About 55 minutes into my “run,” I came to the conclusion that I was officially lost.  Even though I had only traveled about .3 miles from my front door, I began to panic.  I wondered if Park Rangers had been deployed to look for me yet?   Were there teams of individuals canvassing the neighborhood organizing a search for me?   Was the local police chief holding a press conference?  I wonder what picture my roommate provided to show others what I looked like?  Secretly, I hoped a Facebook page was created for me (“Support group for fans of the pseudo trail jogger“).   Then the thought hit me – “What if I became the next Reader’s Digest story?”   Those stories always seem to involve a bear mauling.   This, by the way, is not helpful thinking when you are alone, on a foreign trail, in broad daylight, in the middle of suburbia.   At one point, I was so concerned, I almost drew a panicked self portrait of myself to hang on a nearby tree – left behind as a clue to my whereabouts.  (Note to self: bring a sharpie and paper next time I go trail running.)

As for the i-pod, which was to serve as the ultimate distracter of pain?  It’s final song was ironic, if not taunting.   “You’re only human (2nd wind)” from Billy Joel:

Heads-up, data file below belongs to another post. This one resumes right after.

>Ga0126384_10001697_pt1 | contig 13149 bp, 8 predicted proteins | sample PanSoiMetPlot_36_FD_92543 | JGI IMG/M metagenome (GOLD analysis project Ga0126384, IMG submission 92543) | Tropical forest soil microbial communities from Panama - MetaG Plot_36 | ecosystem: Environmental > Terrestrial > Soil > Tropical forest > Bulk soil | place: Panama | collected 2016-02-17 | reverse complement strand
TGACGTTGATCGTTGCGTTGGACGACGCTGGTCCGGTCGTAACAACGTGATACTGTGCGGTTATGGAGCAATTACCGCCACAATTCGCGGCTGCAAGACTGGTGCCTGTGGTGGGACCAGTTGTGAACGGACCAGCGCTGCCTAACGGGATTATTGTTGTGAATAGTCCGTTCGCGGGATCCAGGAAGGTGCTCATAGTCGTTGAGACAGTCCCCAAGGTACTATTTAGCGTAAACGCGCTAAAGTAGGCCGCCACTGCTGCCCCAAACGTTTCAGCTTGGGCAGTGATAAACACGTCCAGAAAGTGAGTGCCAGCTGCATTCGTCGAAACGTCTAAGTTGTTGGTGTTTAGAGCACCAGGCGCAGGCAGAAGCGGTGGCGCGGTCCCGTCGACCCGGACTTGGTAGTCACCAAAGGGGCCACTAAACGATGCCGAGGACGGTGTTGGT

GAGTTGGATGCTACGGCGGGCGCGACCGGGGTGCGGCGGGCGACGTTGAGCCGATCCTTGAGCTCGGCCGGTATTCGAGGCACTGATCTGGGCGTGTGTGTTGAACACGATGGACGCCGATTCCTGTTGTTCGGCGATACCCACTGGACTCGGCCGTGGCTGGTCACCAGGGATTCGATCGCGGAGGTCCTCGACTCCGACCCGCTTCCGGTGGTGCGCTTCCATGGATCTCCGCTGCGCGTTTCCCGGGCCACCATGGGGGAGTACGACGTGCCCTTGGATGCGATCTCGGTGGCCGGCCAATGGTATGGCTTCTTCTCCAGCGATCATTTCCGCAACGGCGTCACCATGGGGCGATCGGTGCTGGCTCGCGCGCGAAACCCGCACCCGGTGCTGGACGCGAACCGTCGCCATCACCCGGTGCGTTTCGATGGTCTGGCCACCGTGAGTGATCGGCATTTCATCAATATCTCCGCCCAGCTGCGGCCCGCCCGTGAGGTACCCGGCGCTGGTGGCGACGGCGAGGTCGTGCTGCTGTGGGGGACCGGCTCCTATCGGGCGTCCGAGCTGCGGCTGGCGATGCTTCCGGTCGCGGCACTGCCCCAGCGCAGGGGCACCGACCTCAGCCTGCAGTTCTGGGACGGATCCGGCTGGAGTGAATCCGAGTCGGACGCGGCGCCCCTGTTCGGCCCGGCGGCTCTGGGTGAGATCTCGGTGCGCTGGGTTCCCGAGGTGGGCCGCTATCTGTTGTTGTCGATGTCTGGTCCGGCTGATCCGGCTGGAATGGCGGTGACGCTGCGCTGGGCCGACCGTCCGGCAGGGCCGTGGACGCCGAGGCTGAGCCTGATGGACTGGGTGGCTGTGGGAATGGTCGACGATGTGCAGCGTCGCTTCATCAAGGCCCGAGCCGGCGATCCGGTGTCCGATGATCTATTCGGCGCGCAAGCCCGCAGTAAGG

“Don’t forget your second wind
Sooner or later you’ll get your second wind
It’s not always easy to be living in this world of pain
You’re gonna be crashing into stone walls again and again
It’s alright, it’s alright.

Don’t forget your second wind.   Wait in your corner until that breeze blows in.”

Note to self: Update my playlist before my next trail crawl.

As I finished my near death trail running experience, it led me to think about running as a past time.   We don’t time our experience at the grocery store.  We don’t time our dentist or car mechanic.  And yet, somehow, we put this pressure on ourselves that we have to run a certain distance in the speed of light or we are out of shape.

No sir.   No more.

As for me, I’m getting rid of my watch.  In it’s place, I’m strapping a calendar to my wrist.   It doesn’t “tick” and is much more encouraging and gracious.

I began my run in May.  If, by the end of June, I’m not back – come look for me.

Until then, I’m circling the trees and feeding the squirrels in search of some Kenyans… who I have a feeling are back at home “liking” some Facebook support page.

The breath in my shadow’s nostril

If you have ever spent time with little kids, you will remember how slow the clock moves for them.   Send a disobedient three year old to their room for a 5 minute “time-out” and they will complain how long they have to stay in there.  If you didn’t know better, you would think (by the sound of their whiny complaint) they had been rotting in their room for days.   Or tell a 10 year old they can have an ice cream cone after you are finished with your errands.   The errands (from their perspective) take “forever,” just ask them.  Recently I heard a young woman (mid-20’s) in Wal-mart tell someone on the phone that she had been in the check-out line for “an eternity.”  I smiled as I heard her description when I realized we were in the express lane.   My belief about eternity is that you experience it in Heaven or Hell.  I can only assume which one Wal-mart would be.